Search Results

You are looking at 1 - 10 of 26 items for :

  • Author or Editor: Dennis P. Stimart x
  • Journal of the American Society for Horticultural Science x
Clear All Modify Search

Abstract

Axillary shoot growth on scions of poinsettia (Euphorbia pulcherrima Wild, ex Klotz) was regulated by grafting nonbranching (‘C-1’) and self-branching (‘Amy’, ‘Glory’, ‘Super Rochford’) cultivars on each other. Branching of ‘C-1’ was increased when scions were grafted onto self-branching rootstocks and branching was decreased on self-branching cultivars grafted onto ‘C-1’ rootstocks. Initiation of axillary bud growth was promoted on younger nodes of ‘C-1’ when grafted onto self-branching rootstocks. Increased branching propensity of ‘C-1’ scions grafted onto rootstocks of self-branching types continued even after vegetative cuttings were rooted. Axillary bud activity was unaffected by leaf removal. Results suggest that axillary bud activity is governed by shoot and root interactions of the plant and that axillary shoot growth is governed by some endogenous factors translocated from the roots across the graft union to the shoot.

Open Access

Involvement of pH and IBA on adventitious root initiation was investigated with Malus domestica Borkh. microcuttings. The pH of unbuffered root initiation medium (RIM) increased from 5.6 to 7 within 2 days. Buffering with 2[N-morpholino] ethanesulfonic acid (MES) adjusted to specific pHs with potassium hydroxide prevented pH changes and resulted in a 2-fold higher root count at pH 5.5 compared to pH 7 or unbuffered medium. As pH decreased, lower concentrations of IBA were required to increase root counts. Colorimetric measurement of IBA in buffered RIM showed greater IBA loss and higher root count were associated with lower pH levels in all cultivars. This suggests that IBA loss from RIM depends on medium pH, which affects root count. Root count differences between easy-to-root through difficult-to-root cultivars were not consistent with amount of IBA loss from RIM. Cultivar differences in root count could not be explained solely by IBA loss from RIM.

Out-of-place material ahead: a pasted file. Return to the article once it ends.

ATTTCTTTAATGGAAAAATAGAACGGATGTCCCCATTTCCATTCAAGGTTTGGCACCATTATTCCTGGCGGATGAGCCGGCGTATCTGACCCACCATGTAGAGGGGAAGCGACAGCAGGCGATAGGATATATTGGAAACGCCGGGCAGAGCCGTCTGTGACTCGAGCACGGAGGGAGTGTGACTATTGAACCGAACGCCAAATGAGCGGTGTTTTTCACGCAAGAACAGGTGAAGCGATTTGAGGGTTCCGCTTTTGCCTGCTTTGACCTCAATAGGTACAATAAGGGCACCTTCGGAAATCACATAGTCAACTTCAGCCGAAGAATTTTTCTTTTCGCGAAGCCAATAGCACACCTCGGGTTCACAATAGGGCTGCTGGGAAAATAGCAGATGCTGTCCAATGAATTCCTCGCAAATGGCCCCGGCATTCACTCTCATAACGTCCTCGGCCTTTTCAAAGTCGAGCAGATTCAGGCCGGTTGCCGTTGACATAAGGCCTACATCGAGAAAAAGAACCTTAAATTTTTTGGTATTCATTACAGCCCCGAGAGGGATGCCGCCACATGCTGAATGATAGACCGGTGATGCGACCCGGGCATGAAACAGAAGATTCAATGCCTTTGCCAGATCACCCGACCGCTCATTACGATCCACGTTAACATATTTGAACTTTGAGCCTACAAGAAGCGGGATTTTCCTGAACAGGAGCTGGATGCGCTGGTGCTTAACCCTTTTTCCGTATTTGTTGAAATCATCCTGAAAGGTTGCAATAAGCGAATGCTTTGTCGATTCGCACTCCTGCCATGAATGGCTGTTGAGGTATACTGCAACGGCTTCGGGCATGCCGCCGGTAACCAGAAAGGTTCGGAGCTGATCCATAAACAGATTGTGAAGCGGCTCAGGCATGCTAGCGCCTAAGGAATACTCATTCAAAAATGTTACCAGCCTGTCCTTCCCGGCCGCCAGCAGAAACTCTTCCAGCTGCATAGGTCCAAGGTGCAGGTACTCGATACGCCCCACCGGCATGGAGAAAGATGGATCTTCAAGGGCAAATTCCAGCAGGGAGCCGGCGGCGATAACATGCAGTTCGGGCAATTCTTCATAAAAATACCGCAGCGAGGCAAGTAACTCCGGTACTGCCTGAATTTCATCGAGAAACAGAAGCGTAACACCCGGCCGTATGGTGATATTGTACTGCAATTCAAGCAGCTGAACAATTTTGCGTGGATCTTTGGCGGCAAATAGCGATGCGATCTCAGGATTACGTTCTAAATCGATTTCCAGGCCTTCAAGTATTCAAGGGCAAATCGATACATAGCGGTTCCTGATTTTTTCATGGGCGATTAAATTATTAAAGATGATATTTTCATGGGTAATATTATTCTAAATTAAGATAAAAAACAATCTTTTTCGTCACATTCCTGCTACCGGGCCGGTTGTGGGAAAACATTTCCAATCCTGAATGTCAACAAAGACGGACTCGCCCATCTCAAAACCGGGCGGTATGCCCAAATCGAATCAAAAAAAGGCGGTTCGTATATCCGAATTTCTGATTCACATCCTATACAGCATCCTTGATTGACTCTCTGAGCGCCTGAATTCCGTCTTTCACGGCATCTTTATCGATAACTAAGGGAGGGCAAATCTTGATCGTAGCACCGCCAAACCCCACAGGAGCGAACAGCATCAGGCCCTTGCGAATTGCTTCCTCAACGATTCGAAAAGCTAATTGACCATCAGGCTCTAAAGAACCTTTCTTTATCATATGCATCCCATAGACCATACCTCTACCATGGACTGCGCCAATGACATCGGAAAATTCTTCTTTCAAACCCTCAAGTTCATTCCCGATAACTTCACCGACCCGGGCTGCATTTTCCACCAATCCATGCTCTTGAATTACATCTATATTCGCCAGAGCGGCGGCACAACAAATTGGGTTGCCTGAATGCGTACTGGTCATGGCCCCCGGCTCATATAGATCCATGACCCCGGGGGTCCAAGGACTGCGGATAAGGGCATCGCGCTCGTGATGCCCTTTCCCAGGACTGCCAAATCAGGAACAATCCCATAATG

Free access

We investigated the role of ethylene on adventitious rooting of `Gala' (easy-to-root) and `Triple Red Delicious' (difficult-to-root) apple (Malus domestica Borkh.) microcuttings. Root count increased significantly as IBA level increased, with highest root counts on `Gala'. Ethylene evolution increased significantly with IBA level without significant differences between cultivars. Basal section removal of microcuttings in the area of root origin reduced root count without changing ethylene evolution. Ethylene treatment of proliferated shoots before microcutting excision failed to enhance rooting. IBA-induced ethylene evolution was eliminated nearly by AVG, but root count remained IBA dependent. ACC reversed IBA plus AVG rooting inhibition, but ACC alone failed to influence root count. Polar auxin transport inhibitors NPA and TIBA stimulated ethylene evolution without increasing root count. Adventitious rooting of apple microcuttings was not associated with ethylene. Chemical names used: 1-H-indole-3-butyric acid (IBA); aminoethoxyvinylglycine (AVG); 1-aminocyclopropane-1-carboxylic acid (ACC); 2,3,5-triiodobenzoic acid (TIBA); N-1-naphthylphthalamic acid (NPA).

Free access